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Ascog

A historical perspective, drawn from the Ordnance Gazetteer of Scotland: A Survey of Scottish Topography, Statistical, Biographical and Historical, edited by Francis H. Groome and originally published in parts by Thomas C. Jack, Grange Publishing Works, Edinburgh between 1882 and 1885.

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Ascog, a village, a bay, and a lake in the E of the isle of Bute. The village is in Kingarth parish; commences on the coast 1½ mile SE of Rothesay; extends about 2 miles southward along the shore; consists of a chain or uncontinuous line of neat houses; and has a post office under Rothesay, a Free church, and a burying-ground, with the grave of the painter Montague Stanley. Ascog House, Ascog Hall, Ascog Bank, Ascog Tower, Ascog Point House, Ascog Lodge, Mid Ascog House, Craigmore, Mountfort, and other pleasant residences are in the neighbourhood. The bay indents the coast 1¼ mile S of Bogany Point at the entrance of Rothesay Bay, but is of small extent. The lake, on the mutual boundary of Kingarth and Rothesay parishes, is 1 mile long, and from 1 to 2 furlongs wide, and contains pike and perch.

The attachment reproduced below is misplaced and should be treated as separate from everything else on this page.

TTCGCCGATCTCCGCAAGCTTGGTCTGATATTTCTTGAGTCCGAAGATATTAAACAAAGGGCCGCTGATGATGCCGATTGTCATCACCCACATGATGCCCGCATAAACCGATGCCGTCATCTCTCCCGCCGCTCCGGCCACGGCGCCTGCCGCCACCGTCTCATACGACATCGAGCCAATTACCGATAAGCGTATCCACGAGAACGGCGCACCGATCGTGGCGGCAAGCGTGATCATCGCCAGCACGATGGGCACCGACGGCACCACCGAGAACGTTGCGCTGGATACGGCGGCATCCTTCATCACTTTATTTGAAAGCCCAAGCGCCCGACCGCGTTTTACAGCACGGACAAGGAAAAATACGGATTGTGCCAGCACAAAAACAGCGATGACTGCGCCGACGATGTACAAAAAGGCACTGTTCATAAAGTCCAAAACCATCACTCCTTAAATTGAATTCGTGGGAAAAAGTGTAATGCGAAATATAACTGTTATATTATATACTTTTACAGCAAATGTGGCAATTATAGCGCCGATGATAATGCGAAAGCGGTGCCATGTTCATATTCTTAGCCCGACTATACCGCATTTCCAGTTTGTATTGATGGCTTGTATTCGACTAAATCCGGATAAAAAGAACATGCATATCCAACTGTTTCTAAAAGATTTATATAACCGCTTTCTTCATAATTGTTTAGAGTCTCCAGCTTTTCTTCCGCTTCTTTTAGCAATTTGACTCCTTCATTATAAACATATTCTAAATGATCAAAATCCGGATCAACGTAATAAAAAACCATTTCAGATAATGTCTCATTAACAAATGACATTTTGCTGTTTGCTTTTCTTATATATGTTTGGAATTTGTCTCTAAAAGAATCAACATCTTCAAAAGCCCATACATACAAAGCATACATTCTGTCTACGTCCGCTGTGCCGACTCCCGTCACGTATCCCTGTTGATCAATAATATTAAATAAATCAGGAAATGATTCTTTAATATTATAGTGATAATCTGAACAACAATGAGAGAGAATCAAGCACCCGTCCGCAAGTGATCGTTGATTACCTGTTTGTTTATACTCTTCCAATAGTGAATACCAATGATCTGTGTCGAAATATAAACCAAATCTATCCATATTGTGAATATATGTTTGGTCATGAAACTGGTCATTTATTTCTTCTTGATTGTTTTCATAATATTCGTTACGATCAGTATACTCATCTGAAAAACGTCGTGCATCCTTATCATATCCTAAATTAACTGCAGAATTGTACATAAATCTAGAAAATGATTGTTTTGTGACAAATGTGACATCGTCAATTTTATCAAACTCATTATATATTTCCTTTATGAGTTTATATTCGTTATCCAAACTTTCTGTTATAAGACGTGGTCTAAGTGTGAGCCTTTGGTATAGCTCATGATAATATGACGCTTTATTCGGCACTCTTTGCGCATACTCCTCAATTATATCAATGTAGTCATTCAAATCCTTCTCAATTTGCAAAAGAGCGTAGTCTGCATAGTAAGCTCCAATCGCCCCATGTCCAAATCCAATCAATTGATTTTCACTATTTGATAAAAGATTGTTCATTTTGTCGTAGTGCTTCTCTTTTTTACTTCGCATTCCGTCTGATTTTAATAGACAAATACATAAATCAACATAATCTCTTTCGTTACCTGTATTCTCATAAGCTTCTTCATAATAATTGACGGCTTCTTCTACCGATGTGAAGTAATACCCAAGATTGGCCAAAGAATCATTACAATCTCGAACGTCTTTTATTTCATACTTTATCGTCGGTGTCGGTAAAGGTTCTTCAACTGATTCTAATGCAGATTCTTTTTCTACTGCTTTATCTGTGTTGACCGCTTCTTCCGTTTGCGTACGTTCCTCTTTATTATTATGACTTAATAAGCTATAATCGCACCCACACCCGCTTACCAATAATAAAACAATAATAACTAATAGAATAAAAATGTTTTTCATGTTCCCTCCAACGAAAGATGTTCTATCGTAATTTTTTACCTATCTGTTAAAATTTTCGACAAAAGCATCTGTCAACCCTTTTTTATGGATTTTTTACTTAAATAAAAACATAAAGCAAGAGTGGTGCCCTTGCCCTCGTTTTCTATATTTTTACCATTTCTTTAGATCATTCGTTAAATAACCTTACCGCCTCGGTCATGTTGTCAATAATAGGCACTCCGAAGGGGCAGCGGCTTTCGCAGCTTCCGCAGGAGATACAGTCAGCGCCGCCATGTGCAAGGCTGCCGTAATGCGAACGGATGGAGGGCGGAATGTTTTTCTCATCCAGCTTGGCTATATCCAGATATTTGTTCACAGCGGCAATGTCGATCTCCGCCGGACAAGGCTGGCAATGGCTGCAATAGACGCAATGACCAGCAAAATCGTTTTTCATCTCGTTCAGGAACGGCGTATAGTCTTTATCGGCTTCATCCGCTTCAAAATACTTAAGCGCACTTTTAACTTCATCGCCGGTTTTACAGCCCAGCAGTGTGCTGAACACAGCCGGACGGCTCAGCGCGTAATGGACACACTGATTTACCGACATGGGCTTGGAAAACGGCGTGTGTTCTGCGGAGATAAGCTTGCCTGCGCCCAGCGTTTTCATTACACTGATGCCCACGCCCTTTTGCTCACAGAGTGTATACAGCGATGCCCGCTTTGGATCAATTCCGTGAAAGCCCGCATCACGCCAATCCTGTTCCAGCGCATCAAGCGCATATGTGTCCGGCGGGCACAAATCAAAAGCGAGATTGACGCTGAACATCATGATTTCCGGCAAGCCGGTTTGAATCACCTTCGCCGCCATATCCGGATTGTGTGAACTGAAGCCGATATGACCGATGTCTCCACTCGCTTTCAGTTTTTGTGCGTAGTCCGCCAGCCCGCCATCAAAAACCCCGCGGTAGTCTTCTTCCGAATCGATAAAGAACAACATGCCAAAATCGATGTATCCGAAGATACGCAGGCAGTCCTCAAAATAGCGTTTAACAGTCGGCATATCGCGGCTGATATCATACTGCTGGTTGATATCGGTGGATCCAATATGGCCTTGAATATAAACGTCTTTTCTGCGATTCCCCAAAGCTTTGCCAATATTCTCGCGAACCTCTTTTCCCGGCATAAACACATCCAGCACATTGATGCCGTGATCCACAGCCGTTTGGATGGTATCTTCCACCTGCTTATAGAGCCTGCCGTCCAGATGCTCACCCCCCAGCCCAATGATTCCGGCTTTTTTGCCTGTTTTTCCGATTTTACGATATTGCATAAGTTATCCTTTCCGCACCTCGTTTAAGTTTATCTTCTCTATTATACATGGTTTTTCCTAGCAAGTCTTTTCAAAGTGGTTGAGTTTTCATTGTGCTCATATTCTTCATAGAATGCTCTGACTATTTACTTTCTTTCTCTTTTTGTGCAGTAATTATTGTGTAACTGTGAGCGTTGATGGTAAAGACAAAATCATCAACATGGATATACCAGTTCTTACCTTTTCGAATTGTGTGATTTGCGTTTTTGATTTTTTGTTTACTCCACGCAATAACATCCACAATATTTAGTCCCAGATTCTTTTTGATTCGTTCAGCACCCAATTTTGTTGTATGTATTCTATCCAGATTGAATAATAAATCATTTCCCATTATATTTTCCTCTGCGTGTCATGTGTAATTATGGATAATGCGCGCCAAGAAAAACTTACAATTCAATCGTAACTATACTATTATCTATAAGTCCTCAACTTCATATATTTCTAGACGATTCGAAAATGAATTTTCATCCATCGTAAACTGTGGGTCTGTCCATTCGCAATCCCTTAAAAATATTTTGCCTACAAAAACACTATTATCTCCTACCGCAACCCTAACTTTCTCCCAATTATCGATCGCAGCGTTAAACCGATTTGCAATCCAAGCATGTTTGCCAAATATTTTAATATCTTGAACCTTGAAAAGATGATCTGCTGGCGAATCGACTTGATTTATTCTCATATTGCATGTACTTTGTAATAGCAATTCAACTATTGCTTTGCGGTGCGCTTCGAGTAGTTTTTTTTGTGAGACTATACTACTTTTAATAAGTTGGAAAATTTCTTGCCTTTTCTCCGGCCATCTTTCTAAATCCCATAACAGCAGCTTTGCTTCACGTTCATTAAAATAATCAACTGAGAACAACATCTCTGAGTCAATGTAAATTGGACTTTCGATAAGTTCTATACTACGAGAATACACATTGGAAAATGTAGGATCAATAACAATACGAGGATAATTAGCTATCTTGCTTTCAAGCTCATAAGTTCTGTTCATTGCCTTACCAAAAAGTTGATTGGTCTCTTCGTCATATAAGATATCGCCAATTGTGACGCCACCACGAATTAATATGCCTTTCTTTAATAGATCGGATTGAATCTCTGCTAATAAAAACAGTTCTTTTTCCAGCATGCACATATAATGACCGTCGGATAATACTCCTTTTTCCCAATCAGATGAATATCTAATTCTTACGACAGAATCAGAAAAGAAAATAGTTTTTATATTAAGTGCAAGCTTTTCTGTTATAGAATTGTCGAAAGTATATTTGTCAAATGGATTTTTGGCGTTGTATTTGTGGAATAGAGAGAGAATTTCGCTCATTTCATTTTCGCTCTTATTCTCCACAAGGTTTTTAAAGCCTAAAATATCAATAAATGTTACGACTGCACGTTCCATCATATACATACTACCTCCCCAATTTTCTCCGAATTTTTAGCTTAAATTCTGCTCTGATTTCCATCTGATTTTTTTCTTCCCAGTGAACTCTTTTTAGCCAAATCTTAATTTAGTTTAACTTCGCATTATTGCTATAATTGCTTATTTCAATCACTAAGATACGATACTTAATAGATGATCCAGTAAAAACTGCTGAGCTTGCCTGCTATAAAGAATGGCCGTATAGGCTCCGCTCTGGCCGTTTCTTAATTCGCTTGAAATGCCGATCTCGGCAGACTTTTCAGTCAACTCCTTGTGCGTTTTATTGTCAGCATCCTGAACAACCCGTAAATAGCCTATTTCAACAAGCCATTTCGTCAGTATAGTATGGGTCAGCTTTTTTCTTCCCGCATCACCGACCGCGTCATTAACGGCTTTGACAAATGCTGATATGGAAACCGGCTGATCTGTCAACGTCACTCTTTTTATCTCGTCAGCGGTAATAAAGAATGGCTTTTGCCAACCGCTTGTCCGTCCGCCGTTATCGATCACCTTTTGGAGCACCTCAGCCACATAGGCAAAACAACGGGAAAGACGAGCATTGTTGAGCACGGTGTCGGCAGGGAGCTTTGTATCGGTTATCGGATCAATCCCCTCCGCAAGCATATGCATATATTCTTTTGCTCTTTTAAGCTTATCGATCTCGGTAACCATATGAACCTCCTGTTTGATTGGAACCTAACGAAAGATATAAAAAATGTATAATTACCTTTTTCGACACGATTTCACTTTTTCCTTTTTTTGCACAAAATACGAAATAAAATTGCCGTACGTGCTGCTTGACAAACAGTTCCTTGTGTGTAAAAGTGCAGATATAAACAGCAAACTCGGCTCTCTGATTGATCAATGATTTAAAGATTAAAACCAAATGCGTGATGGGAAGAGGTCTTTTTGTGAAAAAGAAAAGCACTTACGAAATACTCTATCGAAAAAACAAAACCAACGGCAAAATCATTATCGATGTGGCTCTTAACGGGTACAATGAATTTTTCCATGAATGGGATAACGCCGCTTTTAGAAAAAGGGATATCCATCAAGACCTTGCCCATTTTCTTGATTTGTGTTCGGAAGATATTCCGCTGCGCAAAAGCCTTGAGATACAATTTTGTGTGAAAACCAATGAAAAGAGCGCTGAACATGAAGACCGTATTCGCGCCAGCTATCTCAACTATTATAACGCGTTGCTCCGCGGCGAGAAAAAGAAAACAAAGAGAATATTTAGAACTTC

An accompanying 19th C. Ordnance Survey map is available, or use the map tab to the right of this page.

Note: This text has been made available using a process of scanning and optical character recognition. Despite manual checking, some typographical errors may remain. Please remember this description dates from the 1880s; names may have changed, administrative divisions will certainly be different and there are known to be occasional errors of fact in the original text, which we have not corrected because we wish to maintain its integrity. This information is provided subject to our standard disclaimer

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